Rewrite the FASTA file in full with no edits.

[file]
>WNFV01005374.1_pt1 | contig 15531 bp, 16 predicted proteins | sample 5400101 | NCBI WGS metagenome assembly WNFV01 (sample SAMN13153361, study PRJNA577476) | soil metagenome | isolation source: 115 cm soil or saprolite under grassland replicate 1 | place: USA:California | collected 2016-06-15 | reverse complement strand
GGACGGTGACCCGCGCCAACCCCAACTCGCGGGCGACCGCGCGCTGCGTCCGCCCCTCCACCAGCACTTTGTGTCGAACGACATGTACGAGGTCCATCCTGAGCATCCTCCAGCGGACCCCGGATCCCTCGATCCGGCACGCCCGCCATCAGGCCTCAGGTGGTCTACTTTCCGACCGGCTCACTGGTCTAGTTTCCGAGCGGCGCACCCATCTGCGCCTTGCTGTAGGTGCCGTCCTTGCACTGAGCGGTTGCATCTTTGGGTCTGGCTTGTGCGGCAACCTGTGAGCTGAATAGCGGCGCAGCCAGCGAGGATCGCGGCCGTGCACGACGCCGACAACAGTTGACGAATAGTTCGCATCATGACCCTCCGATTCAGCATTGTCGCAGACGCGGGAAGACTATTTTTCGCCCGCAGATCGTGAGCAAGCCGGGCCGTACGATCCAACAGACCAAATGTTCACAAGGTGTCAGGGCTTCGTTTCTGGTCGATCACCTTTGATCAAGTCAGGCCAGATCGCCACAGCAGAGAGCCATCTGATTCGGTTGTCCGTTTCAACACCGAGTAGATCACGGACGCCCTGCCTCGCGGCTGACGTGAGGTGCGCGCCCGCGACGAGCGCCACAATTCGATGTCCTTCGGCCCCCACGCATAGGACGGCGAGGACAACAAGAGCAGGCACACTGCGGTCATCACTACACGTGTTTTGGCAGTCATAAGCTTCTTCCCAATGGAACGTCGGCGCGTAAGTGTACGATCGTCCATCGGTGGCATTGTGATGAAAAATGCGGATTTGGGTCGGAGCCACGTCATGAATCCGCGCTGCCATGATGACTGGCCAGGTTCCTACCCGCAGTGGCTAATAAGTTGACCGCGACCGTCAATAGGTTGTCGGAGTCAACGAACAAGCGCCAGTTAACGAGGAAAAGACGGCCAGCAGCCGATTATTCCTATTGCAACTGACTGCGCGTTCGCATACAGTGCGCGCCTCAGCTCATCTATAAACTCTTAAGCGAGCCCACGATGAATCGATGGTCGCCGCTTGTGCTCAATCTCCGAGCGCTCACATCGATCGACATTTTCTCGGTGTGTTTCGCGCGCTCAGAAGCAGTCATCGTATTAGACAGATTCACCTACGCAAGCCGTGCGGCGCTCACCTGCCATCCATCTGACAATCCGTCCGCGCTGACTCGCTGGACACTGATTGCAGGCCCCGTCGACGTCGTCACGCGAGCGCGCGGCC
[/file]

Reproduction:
>WNFV01005374.1_pt1 | contig 15531 bp, 16 predicted proteins | sample 5400101 | NCBI WGS metagenome assembly WNFV01 (sample SAMN13153361, study PRJNA577476) | soil metagenome | isolation source: 115 cm soil or saprolite under grassland replicate 1 | place: USA:California | collected 2016-06-15 | reverse complement strand
GGACGGTGACCCGCGCCAACCCCAACTCGCGGGCGACCGCGCGCTGCGTCCGCCCCTCCACCAGCACTTTGTGTCGAACGACATGTACGAGGTCCATCCTGAGCATCCTCCAGCGGACCCCGGATCCCTCGATCCGGCACGCCCGCCATCAGGCCTCAGGTGGTCTACTTTCCGACCGGCTCACTGGTCTAGTTTCCGAGCGGCGCACCCATCTGCGCCTTGCTGTAGGTGCCGTCCTTGCACTGAGCGGTTGCATCTTTGGGTCTGGCTTGTGCGGCAACCTGTGAGCTGAATAGCGGCGCAGCCAGCGAGGATCGCGGCCGTGCACGACGCCGACAACAGTTGACGAATAGTTCGCATCATGACCCTCCGATTCAGCATTGTCGCAGACGCGGGAAGACTATTTTTCGCCCGCAGATCGTGAGCAAGCCGGGCCGTACGATCCAACAGACCAAATGTTCACAAGGTGTCAGGGCTTCGTTTCTGGTCGATCACCTTTGATCAAGTCAGGCCAGATCGCCACAGCAGAGAGCCATCTGATTCGGTTGTCCGTTTCAACACCGAGTAGATCACGGACGCCCTGCCTCGCGGCTGACGTGAGGTGCGCGCCCGCGACGAGCGCCACAATTCGATGTCCTTCGGCCCCCACGCATAGGACGGCGAGGACAACAAGAGCAGGCACACTGCGGTCATCACTACACGTGTTTTGGCAGTCATAAGCTTCTTCCCAATGGAACGTCGGCGCGTAAGTGTACGATCGTCCATCGGTGGCATTGTGATGAAAAATGCGGATTTGGGTCGGAGCCACGTCATGAATCCGCGCTGCCATGATGACTGGCCAGGTTCCTACCCGCAGTGGCTAATAAGTTGACCGCGACCGTCAATAGGTTGTCGGAGTCAACGAACAAGCGCCAGTTAACGAGGAAAAGACGGCCAGCAGCCGATTATTCCTATTGCAACTGACTGCGCGTTCGCATACAGTGCGCGCCTCAGCTCATCTATAAACTCTTAAGCGAGCCCACGATGAATCGATGGTCGCCGCTTGTGCTCAATCTCCGAGCGCTCACATCGATCGACATTTTCTCGGTGTGTTTCGCGCGCTCAGAAGCAGTCATCGTATTAGACAGATTCACCTACGCAAGCCGTGCGGCGCTCACCTGCCATCCATCTGACAATCCGTCCGCGCTGACTCGCTGGACACTGATTGCAGGCCCCGTCGACGTCGTCACGCGAGCGCGCGGCC